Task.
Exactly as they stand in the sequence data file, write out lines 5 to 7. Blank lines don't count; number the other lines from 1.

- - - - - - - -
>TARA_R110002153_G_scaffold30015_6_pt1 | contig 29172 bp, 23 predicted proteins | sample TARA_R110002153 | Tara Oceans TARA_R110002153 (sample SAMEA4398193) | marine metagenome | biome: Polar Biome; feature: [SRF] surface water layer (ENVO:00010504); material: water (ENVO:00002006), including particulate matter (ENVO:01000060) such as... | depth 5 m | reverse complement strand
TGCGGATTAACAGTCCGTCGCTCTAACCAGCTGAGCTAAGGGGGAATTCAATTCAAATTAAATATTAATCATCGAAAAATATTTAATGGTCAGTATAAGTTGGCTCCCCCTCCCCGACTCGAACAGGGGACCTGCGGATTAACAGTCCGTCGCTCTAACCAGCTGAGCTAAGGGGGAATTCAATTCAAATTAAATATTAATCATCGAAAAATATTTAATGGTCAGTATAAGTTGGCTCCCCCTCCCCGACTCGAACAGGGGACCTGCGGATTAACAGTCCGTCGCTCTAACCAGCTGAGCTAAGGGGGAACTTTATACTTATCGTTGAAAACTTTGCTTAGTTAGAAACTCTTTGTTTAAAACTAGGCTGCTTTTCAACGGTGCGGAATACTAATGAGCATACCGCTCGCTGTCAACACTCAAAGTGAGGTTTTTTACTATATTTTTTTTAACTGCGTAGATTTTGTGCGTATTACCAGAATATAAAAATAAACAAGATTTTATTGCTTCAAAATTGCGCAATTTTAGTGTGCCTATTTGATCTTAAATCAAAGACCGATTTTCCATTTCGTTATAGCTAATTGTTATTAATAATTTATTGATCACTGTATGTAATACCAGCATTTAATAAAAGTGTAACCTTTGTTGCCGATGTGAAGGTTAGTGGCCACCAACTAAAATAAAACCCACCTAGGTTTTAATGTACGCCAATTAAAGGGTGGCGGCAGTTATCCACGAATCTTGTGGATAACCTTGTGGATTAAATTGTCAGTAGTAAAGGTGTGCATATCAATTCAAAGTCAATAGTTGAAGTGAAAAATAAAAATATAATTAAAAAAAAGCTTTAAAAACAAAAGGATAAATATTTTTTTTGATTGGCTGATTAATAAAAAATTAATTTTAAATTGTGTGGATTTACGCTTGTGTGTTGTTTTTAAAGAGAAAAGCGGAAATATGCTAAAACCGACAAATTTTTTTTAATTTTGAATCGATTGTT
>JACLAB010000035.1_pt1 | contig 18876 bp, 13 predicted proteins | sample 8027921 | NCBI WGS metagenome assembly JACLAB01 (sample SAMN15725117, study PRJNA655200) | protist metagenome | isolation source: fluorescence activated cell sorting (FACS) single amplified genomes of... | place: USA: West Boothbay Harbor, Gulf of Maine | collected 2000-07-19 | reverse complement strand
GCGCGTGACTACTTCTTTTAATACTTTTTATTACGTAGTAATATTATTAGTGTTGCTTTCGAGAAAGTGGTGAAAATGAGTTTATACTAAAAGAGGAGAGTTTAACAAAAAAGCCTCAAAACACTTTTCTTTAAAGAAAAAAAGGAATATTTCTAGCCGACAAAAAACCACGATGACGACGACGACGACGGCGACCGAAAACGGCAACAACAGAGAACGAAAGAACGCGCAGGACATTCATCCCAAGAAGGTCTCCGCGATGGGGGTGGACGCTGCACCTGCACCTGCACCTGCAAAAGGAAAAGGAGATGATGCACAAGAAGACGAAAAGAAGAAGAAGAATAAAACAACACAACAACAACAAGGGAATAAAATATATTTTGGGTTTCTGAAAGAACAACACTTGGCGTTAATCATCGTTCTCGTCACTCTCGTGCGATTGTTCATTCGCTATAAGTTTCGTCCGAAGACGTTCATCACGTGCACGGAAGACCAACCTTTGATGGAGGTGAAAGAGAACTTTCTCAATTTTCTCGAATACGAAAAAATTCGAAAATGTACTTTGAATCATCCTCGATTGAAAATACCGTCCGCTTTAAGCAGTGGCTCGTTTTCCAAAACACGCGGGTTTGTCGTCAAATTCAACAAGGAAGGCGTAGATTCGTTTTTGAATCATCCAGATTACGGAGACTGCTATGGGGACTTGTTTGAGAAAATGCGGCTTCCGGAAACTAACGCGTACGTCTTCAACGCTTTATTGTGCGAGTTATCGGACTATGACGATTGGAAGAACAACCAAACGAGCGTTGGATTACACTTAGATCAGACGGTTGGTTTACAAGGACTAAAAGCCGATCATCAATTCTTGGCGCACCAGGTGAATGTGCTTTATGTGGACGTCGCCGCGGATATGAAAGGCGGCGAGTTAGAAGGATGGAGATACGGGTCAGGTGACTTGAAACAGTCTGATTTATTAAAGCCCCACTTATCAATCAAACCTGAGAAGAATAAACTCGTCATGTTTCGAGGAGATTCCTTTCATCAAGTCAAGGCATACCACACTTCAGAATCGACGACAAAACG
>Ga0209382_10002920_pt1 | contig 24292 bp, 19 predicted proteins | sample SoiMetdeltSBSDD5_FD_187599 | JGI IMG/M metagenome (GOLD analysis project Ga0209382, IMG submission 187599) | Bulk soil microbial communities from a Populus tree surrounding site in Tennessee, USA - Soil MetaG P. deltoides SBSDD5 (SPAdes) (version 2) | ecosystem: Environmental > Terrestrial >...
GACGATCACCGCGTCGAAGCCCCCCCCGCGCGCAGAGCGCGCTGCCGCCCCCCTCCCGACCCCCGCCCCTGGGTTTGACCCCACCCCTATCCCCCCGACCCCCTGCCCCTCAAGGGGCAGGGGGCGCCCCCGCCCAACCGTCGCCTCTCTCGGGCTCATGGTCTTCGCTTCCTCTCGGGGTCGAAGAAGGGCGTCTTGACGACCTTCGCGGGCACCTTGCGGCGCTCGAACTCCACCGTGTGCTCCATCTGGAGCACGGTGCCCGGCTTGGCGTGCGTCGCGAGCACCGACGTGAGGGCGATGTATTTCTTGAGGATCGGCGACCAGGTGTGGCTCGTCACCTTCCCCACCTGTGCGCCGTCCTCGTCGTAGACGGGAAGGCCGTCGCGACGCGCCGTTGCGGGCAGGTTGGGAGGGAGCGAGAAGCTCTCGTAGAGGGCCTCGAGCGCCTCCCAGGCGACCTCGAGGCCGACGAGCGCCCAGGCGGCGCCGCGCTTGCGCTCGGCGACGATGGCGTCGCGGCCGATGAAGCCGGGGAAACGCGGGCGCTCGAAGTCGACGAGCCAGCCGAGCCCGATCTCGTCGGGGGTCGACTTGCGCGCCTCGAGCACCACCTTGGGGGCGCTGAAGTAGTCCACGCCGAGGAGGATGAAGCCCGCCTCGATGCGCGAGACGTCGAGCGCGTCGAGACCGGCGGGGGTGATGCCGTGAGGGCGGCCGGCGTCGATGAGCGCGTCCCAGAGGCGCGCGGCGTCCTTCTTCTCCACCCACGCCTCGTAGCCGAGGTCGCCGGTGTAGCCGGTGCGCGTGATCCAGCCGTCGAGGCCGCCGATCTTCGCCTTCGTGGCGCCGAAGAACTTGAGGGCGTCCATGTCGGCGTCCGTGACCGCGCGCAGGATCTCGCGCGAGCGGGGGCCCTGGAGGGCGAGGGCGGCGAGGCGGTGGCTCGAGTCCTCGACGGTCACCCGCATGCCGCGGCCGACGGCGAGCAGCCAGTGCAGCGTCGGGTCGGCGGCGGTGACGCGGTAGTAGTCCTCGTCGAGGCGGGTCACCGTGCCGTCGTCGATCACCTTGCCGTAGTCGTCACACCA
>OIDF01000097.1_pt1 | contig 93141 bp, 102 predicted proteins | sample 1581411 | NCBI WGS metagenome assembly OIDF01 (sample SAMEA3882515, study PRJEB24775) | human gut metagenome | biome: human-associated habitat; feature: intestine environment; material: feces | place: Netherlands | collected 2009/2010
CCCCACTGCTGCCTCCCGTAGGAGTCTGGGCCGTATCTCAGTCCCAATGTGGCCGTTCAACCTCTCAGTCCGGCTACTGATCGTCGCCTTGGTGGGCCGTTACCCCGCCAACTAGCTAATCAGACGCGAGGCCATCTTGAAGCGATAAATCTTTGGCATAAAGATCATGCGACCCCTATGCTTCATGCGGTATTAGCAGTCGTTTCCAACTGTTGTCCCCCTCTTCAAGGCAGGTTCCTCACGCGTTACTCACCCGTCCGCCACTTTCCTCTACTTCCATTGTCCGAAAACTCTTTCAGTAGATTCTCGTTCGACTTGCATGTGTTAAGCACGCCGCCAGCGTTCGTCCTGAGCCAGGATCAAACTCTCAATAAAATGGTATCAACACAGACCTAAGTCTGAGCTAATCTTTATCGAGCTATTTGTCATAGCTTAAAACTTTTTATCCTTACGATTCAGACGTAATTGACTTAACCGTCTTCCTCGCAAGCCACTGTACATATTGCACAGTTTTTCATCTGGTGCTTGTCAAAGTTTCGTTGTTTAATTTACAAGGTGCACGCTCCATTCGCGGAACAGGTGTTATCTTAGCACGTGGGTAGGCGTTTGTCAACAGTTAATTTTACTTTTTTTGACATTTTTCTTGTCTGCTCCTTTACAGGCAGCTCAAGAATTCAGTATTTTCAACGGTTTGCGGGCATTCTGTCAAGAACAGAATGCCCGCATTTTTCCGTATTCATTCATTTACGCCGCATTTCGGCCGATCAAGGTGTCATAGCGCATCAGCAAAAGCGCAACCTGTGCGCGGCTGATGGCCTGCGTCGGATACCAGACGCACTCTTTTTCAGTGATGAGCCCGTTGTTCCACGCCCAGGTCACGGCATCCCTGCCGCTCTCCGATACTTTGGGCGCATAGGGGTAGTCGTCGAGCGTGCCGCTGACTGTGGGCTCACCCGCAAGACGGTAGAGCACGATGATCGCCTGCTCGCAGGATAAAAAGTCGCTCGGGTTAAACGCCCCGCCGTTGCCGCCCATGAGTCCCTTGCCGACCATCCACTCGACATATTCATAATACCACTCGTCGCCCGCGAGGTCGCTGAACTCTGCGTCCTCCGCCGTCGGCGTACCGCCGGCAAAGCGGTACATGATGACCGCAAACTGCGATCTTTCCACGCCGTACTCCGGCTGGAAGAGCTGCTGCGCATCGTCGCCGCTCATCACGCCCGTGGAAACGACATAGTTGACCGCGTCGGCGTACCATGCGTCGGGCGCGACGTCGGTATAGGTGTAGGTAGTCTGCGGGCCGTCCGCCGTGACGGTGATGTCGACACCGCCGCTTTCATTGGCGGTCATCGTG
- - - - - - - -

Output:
>Ga0209382_10002920_pt1 | contig 24292 bp, 19 predicted proteins | sample SoiMetdeltSBSDD5_FD_187599 | JGI IMG/M metagenome (GOLD analysis project Ga0209382, IMG submission 187599) | Bulk soil microbial communities from a Populus tree surrounding site in Tennessee, USA - Soil MetaG P. deltoides SBSDD5 (SPAdes) (version 2) | ecosystem: Environmental > Terrestrial >...
GACGATCACCGCGTCGAAGCCCCCCCCGCGCGCAGAGCGCGCTGCCGCCCCCCTCCCGACCCCCGCCCCTGGGTTTGACCCCACCCCTATCCCCCCGACCCCCTGCCCCTCAAGGGGCAGGGGGCGCCCCCGCCCAACCGTCGCCTCTCTCGGGCTCATGGTCTTCGCTTCCTCTCGGGGTCGAAGAAGGGCGTCTTGACGACCTTCGCGGGCACCTTGCGGCGCTCGAACTCCACCGTGTGCTCCATCTGGAGCACGGTGCCCGGCTTGGCGTGCGTCGCGAGCACCGACGTGAGGGCGATGTATTTCTTGAGGATCGGCGACCAGGTGTGGCTCGTCACCTTCCCCACCTGTGCGCCGTCCTCGTCGTAGACGGGAAGGCCGTCGCGACGCGCCGTTGCGGGCAGGTTGGGAGGGAGCGAGAAGCTCTCGTAGAGGGCCTCGAGCGCCTCCCAGGCGACCTCGAGGCCGACGAGCGCCCAGGCGGCGCCGCGCTTGCGCTCGGCGACGATGGCGTCGCGGCCGATGAAGCCGGGGAAACGCGGGCGCTCGAAGTCGACGAGCCAGCCGAGCCCGATCTCGTCGGGGGTCGACTTGCGCGCCTCGAGCACCACCTTGGGGGCGCTGAAGTAGTCCACGCCGAGGAGGATGAAGCCCGCCTCGATGCGCGAGACGTCGAGCGCGTCGAGACCGGCGGGGGTGATGCCGTGAGGGCGGCCGGCGTCGATGAGCGCGTCCCAGAGGCGCGCGGCGTCCTTCTTCTCCACCCACGCCTCGTAGCCGAGGTCGCCGGTGTAGCCGGTGCGCGTGATCCAGCCGTCGAGGCCGCCGATCTTCGCCTTCGTGGCGCCGAAGAACTTGAGGGCGTCCATGTCGGCGTCCGTGACCGCGCGCAGGATCTCGCGCGAGCGGGGGCCCTGGAGGGCGAGGGCGGCGAGGCGGTGGCTCGAGTCCTCGACGGTCACCCGCATGCCGCGGCCGACGGCGAGCAGCCAGTGCAGCGTCGGGTCGGCGGCGGTGACGCGGTAGTAGTCCTCGTCGAGGCGGGTCACCGTGCCGTCGTCGATCACCTTGCCGTAGTCGTCACACCA
>OIDF01000097.1_pt1 | contig 93141 bp, 102 predicted proteins | sample 1581411 | NCBI WGS metagenome assembly OIDF01 (sample SAMEA3882515, study PRJEB24775) | human gut metagenome | biome: human-associated habitat; feature: intestine environment; material: feces | place: Netherlands | collected 2009/2010